Learning on participatory approaches: a synthesis of DFID's Renewable Natural Resources Research Strategy (RNRRS) programmes, 1995-2006
This report examines the experience of the RNRRS in participatory research. Although the range and type of participatory research (PR) has expanded greatly over the past 30 years, the defining characteristic remains that these techniques and approaches seek to involve relevant stakeholders (e.g. farmers, fishers, extension officers, policy-makers etc), in some way - for example, helping to define problems and issues for research, collaborating in data and information gathering and analysis, and/or applying the findings of the research. The international literature clearly shows that the world-wide experience of PR has generated much debate, analysis and subsequent refinement of these approaches. The current review was undertaken to contribute to this on-going process by drawing on more than a decade of research project experiences in a range of sectors - forestry, fisheries, agriculture, plantbreeding - implemented throughout the world under the DFID RNRRS.
The aim of participatory research is to involve the primary stakeholders or beneficiaries in the process of identifying problems, researching solutions, implementing change and evaluating the development process. The objective of such participation is to create 'ownership' of the development process so that research outputs are more appropriate to the beneficiaries and uptake will be more sustainable.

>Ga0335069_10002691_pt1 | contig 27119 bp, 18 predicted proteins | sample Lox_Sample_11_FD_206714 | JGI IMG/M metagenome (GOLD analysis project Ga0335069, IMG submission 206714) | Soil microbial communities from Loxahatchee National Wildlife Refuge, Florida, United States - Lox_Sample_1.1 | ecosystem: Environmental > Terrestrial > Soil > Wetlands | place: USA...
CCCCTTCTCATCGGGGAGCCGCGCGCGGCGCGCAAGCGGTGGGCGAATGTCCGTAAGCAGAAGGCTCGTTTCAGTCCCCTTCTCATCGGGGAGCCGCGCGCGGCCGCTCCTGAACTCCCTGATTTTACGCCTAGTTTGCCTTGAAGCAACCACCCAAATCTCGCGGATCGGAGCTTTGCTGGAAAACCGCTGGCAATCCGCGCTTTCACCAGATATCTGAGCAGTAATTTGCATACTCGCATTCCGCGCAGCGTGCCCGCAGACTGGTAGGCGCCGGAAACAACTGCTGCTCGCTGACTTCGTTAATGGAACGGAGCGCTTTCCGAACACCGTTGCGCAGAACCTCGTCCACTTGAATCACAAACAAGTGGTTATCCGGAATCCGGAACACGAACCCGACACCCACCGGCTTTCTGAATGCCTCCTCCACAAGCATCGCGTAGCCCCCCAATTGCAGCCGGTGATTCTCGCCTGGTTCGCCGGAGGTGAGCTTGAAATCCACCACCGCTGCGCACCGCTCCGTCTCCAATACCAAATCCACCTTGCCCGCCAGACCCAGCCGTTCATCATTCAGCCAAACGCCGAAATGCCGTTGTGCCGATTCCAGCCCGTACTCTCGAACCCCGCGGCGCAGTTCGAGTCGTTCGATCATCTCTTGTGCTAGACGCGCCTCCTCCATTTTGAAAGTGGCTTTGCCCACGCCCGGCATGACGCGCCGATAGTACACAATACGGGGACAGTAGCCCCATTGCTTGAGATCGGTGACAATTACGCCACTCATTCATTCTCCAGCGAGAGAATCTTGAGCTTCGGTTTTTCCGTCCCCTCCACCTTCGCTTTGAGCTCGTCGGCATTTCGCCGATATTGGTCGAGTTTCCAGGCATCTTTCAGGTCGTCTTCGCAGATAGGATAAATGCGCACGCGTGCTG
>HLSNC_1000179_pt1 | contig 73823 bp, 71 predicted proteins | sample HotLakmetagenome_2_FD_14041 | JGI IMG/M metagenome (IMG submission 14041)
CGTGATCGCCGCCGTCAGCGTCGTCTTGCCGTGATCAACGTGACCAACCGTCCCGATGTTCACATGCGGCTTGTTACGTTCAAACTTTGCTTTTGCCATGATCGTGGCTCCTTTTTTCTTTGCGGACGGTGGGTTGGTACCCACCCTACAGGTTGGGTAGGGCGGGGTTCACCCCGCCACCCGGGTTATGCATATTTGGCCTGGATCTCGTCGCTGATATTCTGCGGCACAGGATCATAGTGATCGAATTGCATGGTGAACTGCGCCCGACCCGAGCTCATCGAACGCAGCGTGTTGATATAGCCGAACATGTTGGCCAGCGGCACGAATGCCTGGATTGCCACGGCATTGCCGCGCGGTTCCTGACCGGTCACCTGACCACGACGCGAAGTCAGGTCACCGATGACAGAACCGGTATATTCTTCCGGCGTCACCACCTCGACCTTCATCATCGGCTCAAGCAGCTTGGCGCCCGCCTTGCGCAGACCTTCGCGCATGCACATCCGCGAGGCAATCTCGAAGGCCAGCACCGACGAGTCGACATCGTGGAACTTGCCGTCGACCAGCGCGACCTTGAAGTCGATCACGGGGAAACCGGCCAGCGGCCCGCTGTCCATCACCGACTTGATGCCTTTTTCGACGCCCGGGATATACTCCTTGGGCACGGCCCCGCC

Although the RNRRS Programme was not established with a specific focus on participatory research, the subsequent evolution of the programme (different sectors worldwide) led to the initiation, development and application of a wide range of participatory research approaches. The results and outcomes provide a wealth of information and important lesson-learning to further inform and address the range of opportunities and constraints which were identified early-on in the history of participatory research.
The report finds that there are reasons why (full) participation might not be desirable and also main constraints to achieving the same. It also finds that a considerable wealth of information has been generated related to best practice and problem solving, yet much of this information remains difficult to access. The difficult relationship between research and development is explored and the report notes that new an innovative forms of research must be attempted if participatory research is to fulfil its mandate.
Fisheries Management Science Programme (FMSP), 25 pp.